RV Lifestyle & Repair Editors

Gas vs Diesel RV: Which Is Right For You?

RV Lifestyle & Repair Editors
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Duration:   2  mins

There’s been a longstanding disagreement between those who believe gas-powered RVs are superior and those who favor diesel. A couple decades ago, it wasn’t really worth it to invest in diesel unless you were partaking in a very specific type of travel. Nowadays, the gap has narrowed, and the debate has intensified. Whichever side of the gas vs diesel RV debate you represent likely depends on a few factors. In this lesson, we teach you about those factors, and discuss some of the distinguishing characteristics of gas- and diesel-powered units.

Making the choice: gas vs diesel RV

To help you pick a side in this great debate, Dave Solberg contrasts the capabilities and limits of each type of RV. He explains why certain types of towing and travel are best suited for diesel RVs, what makes them much more expensive and less affected by wind, and how you should decide whether the upgrade is worth the cost. Per Dave’s advice, always be sure to factor in your specific needs when opting for one option or the other. Know what you’ll be doing when you hit the road, then choose your side!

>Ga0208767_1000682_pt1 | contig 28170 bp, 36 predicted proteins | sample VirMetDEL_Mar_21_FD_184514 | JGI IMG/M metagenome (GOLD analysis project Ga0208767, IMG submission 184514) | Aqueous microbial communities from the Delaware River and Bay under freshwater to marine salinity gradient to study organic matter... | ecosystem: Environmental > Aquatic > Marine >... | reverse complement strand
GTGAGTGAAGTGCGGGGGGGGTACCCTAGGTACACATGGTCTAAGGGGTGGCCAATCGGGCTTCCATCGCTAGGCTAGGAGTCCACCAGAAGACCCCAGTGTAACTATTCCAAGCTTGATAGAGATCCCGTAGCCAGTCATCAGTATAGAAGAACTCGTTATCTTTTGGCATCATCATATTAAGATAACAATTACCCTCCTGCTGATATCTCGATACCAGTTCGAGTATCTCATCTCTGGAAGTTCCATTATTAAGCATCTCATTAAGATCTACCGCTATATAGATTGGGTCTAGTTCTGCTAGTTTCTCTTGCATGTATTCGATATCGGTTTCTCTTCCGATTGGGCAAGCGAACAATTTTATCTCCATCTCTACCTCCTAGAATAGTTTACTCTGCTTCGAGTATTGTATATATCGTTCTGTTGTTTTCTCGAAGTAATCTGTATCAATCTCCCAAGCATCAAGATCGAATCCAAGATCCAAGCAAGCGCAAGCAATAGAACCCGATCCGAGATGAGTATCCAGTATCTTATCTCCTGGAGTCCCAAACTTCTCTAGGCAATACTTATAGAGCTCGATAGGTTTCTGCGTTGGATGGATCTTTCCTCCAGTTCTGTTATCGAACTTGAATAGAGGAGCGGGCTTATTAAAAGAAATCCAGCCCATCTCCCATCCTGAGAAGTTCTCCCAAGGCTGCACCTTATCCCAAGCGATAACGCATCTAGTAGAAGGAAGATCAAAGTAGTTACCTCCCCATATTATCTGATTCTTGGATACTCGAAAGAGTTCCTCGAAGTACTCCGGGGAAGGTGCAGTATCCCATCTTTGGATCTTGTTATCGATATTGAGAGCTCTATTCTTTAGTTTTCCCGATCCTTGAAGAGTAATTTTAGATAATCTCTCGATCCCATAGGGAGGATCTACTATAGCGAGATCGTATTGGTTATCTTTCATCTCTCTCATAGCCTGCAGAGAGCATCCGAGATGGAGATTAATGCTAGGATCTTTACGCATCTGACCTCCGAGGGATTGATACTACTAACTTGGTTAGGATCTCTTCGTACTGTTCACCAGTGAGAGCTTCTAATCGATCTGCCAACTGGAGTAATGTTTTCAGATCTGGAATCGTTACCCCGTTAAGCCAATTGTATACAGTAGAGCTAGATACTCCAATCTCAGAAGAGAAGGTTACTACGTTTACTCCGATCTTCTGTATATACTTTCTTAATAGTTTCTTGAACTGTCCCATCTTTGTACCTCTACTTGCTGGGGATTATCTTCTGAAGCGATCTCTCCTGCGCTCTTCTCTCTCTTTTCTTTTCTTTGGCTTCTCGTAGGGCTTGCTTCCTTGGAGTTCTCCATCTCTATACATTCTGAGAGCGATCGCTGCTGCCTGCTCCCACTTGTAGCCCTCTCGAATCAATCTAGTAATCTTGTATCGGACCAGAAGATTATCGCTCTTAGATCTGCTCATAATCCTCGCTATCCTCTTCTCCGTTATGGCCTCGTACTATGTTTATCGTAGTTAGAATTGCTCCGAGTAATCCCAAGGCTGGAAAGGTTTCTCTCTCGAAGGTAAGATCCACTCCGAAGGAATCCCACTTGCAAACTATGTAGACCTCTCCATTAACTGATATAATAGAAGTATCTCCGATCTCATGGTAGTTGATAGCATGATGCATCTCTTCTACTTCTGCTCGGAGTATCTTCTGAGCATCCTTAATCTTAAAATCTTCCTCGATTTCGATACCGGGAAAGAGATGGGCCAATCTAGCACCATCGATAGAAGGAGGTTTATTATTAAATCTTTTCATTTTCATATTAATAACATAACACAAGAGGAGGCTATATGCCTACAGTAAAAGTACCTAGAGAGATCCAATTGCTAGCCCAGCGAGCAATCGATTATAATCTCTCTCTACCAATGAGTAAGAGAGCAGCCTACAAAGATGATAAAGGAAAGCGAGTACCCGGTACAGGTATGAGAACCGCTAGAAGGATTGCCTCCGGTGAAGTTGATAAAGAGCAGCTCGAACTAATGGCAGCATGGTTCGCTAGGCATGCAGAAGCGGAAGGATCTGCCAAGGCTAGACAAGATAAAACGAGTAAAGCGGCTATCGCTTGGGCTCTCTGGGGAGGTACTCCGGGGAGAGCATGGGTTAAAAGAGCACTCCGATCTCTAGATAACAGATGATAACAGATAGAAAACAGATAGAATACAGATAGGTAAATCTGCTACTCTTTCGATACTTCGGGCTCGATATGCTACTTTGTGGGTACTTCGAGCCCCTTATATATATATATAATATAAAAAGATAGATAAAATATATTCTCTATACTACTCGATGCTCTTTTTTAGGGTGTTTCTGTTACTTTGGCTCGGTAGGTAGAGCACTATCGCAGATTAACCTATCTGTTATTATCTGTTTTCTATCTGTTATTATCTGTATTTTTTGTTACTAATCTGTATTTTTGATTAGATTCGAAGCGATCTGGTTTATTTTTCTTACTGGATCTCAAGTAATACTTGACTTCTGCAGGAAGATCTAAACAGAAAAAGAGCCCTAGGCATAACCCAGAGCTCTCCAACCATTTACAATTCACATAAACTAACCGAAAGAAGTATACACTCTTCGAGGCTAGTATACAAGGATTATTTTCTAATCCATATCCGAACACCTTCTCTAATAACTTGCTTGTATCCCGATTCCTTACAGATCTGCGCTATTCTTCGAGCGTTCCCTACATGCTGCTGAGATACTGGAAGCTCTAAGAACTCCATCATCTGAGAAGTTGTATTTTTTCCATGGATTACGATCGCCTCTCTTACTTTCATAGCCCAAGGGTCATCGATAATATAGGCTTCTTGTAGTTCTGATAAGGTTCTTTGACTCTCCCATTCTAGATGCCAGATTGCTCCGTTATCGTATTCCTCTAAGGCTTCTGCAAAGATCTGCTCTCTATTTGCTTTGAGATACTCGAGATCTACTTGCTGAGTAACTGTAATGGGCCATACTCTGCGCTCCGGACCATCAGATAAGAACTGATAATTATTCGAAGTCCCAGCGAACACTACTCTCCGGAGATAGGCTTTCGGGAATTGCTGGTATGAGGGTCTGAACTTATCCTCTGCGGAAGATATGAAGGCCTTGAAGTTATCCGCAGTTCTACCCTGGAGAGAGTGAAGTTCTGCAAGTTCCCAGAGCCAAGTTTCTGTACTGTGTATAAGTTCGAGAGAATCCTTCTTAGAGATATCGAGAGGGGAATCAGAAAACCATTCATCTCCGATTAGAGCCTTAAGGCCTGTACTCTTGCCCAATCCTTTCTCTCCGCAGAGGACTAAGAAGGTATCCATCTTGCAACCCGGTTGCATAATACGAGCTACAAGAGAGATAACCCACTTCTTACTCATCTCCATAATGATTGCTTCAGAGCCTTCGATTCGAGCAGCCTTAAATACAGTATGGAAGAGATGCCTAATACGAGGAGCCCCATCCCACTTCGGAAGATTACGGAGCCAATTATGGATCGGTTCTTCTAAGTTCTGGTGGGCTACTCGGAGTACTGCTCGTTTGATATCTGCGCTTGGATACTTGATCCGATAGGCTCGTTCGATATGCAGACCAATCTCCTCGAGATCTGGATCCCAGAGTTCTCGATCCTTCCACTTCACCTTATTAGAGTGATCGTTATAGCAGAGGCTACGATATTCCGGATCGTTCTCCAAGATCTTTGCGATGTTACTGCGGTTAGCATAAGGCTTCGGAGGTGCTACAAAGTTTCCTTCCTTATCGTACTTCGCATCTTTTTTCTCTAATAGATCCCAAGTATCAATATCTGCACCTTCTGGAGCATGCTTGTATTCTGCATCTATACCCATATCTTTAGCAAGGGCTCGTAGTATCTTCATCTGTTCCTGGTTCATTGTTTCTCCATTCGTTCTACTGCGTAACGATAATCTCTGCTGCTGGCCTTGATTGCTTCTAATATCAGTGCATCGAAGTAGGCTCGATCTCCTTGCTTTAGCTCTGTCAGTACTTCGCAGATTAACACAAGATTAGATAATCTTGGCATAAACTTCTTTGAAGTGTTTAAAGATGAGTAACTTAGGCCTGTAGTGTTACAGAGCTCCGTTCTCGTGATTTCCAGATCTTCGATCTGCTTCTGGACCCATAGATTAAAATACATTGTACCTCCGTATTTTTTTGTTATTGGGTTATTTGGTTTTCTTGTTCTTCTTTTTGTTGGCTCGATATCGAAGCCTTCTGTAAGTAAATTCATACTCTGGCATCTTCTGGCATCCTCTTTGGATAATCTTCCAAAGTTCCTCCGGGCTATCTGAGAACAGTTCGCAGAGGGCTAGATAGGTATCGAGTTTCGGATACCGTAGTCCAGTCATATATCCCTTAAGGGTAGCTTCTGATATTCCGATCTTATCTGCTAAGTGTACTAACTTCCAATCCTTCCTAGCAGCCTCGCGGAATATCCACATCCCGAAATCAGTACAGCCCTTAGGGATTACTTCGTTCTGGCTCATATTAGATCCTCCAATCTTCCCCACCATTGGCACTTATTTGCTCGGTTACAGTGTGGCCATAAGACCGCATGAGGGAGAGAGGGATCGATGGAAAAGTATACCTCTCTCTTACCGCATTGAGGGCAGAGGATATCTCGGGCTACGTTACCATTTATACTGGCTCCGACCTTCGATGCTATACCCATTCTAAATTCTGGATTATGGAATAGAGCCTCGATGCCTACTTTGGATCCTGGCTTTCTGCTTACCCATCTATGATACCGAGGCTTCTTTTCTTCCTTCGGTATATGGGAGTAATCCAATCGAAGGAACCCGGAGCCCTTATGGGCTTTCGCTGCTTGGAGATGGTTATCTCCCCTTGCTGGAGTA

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2 Responses to “Gas vs Diesel RV: Which Is Right For You?”

  1. CRAIG

    Han an Allegro Open Road 35 QBA for five years, traded it in for a Phaeton. We wish we had spent the extra money in 2011 for a RED! I had to stop our "books on tape” going up EVERY big hill because we couldn’t hear above the din. Then at night the generator is under the bed. The Phaeton is incredibly quiet underway. For MPG reasons I don’t drive over 63 MPH, when big trucks pass the bow wave and slipstream are barely felt! We only average about two MPG better than before so with the price difference the cost of fuel is a push. Oil change/regular maintenance is much more expensive. We’re glad we traded up.

  2. David Hoefler

    This discussion is obviously for motorhomes and not gas vs. diesel trucks. Our neighbor up the street has a Ford V10 and is lucky to get 6 mpg. Whereas my 2004 Dodge Cummins 4x4 towing around 10,000 has gotten as much as 15 on the flat. The worst was 10 mpg on a miles long upgrade. And with a six speed New Venture manual we seldom slow for the grades and were able to add a Pacbrake for the downgrades. Just saying.

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